They look like the work of a twisted science artist. Some maniac who spent hours dreaming up nightmare shapes made of ice. But no, these monstrous and lovely ice sculptures were formed by natural processes. Here are some of the most other-worldly ice formations on Earth.

Top image: the 35-foot tall St. Joseph lighthouse near Lake Michigan, photo by Tom Gill, via Amusing Planet.

Frozen Niagara Falls, 1911

(via Hoax-Slayer)

Ice-covered lampposts from the spray of Niagara Falls, 1927

(via Ontario Ministry of Government Services, photo by John Boyd)

After a storm in Winthrop, Massachusetts, 1927

(photo by Leslie Jones, via Boston Public Library)

After an ice storm in Minnesota, 1966

(via Domeischel Gallery)

Truck covered with ice in Mount Prospect, Illinois, December 2000

(Photo by Tim Boyle/Newsmakers, via Getty Images)

Ice-encrusted landscape at Lake Leman, Switzerland, 2005 and 2008

(Photos by Jean-Pierre Scherrer, via sir-ray, Schwingen In Switzerland and Martial Trezzini/Keystone, via AP)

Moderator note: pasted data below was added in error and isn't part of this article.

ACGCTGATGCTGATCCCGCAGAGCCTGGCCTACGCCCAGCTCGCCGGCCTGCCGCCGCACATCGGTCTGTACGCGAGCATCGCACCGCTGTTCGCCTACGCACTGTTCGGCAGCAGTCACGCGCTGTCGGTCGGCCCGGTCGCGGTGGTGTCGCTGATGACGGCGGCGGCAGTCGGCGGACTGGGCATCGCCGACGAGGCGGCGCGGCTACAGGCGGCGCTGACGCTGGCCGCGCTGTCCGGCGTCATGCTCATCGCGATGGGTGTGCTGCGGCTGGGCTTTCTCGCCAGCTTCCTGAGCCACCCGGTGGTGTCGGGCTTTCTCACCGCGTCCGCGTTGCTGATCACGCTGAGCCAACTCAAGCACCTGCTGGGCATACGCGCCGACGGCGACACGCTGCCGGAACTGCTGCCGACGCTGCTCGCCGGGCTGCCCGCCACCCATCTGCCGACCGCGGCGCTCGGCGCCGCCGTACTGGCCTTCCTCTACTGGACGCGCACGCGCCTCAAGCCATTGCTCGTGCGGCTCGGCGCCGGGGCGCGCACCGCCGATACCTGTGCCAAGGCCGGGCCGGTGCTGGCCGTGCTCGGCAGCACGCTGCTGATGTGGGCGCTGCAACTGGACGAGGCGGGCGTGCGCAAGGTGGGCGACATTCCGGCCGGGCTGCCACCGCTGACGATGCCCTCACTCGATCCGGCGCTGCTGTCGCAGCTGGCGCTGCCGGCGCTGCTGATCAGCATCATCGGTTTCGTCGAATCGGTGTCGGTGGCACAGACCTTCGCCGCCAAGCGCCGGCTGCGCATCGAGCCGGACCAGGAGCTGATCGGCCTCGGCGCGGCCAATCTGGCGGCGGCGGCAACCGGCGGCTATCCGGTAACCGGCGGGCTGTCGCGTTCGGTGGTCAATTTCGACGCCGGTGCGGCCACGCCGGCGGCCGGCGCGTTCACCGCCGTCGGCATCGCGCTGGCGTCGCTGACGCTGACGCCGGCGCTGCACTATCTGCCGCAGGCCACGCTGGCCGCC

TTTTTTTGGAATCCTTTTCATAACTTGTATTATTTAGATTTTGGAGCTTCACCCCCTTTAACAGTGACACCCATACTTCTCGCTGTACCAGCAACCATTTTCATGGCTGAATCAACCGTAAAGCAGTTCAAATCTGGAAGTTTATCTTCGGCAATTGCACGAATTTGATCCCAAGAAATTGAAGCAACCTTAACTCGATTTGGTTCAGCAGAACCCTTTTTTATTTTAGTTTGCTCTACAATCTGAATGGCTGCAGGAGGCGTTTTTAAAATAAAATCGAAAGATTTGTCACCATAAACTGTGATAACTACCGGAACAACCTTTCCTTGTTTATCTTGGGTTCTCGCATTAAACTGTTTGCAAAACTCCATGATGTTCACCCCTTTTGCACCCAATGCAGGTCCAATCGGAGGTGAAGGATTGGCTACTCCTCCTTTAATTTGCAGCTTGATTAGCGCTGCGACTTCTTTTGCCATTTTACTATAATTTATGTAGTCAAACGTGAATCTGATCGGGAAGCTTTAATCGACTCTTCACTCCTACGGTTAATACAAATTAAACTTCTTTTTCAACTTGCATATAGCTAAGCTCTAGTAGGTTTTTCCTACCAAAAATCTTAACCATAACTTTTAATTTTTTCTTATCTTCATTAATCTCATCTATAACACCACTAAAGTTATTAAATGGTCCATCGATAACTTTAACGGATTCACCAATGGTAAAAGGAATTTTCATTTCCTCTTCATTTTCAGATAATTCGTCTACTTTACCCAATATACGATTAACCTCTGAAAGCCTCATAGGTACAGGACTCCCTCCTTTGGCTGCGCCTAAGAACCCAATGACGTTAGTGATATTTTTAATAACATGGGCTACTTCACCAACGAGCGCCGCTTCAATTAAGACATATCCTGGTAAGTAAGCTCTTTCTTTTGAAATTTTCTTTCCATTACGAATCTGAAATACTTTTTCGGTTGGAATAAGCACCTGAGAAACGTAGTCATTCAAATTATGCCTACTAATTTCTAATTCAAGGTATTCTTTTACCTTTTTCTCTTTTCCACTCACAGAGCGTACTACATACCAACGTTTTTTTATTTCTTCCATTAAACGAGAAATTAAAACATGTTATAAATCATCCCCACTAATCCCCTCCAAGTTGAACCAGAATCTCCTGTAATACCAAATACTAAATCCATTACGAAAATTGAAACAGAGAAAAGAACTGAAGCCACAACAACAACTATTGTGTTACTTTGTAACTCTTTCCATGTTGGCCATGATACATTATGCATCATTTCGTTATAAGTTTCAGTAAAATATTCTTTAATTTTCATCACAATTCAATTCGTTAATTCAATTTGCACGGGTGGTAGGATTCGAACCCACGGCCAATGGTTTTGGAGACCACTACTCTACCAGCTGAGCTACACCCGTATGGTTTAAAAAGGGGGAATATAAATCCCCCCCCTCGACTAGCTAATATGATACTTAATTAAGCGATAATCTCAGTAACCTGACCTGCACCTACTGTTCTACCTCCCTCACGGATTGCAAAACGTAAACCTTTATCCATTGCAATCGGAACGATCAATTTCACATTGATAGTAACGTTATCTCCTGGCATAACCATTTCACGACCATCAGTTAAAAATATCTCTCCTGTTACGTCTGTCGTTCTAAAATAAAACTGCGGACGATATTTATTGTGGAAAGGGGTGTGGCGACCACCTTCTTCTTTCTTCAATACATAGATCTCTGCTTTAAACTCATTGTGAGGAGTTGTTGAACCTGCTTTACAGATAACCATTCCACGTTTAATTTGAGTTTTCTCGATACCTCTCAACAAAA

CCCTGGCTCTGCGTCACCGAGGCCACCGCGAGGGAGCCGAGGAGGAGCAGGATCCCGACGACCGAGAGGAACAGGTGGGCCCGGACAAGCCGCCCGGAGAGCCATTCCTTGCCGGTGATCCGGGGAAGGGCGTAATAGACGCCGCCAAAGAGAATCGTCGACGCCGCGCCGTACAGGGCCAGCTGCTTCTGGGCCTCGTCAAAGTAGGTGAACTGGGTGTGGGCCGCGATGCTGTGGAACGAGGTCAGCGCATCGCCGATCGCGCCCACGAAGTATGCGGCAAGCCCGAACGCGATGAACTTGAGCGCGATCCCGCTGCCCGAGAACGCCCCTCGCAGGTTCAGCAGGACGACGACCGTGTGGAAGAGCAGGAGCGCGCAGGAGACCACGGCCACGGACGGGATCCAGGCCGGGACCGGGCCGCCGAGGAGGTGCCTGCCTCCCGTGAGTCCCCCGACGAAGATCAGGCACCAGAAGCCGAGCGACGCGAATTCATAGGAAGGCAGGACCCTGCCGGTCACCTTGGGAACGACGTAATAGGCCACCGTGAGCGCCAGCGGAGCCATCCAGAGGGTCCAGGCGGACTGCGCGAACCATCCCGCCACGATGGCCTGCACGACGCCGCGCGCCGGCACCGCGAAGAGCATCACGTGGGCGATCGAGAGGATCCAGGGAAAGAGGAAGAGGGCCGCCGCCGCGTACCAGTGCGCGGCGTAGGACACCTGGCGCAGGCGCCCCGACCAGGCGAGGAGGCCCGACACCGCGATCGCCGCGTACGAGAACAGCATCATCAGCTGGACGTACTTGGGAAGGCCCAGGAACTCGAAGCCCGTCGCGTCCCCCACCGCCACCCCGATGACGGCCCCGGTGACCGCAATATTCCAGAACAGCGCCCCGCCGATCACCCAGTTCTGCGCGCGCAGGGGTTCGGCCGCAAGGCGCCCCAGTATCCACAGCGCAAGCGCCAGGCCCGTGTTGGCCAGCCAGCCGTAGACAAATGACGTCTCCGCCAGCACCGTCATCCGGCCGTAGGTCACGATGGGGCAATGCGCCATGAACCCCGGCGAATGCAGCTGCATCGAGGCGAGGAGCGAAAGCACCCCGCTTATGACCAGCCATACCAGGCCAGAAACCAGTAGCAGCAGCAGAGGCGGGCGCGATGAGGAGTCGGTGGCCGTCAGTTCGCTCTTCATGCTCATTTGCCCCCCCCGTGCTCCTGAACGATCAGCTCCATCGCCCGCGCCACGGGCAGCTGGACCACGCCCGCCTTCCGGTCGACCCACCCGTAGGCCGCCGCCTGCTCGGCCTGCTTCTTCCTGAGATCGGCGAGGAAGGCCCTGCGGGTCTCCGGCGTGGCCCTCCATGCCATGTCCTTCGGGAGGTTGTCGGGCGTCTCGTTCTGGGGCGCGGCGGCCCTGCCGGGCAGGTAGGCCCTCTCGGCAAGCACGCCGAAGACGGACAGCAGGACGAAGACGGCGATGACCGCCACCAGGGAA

Ice covers the lighthouse of South Haven, Michigan in 2007

(via and Tom Gill)

A place from a fairy tale in Estonia, 2008

(via English Russia)

Rocks and trees along the Lake Erie, Cleveland, Ohio, December 2010

(Photo by AP/Mark Duncan)

A lighthouse at the entrance to Cleveland harbor, Ohio, 2010

(Photo by AP/Mark Duncan)

A lonely tree after storm

(via trasyy)

A child runs past a wave protection dam covered in ice as the waters of the Black Sea are frozen near the shore in Constanta, Romania, 2012

(Photo by AP/Vadim Ghirda)

The aftermath of an ice storm in Petrozavodsk, Russia

(via AcidCow)

Ice covers a bench, a lamp and the ground on the shore of Lake Balaton in Balatonfenyves, Hungary, March 2013

(Photo by AP/MTI/Gyorgy Varga)

Icebreaker Louis Saint Laurent in Resolute Bay, Nunavut Territory, Canada (74°42' N, 95°18' W)

(photo by Yann Arthus Bertrand, via Earth From Above)

Bonus: A Chicago Warehouse covered in ice after a fire, January 2013

(Photo by Scott Olson/Getty Images)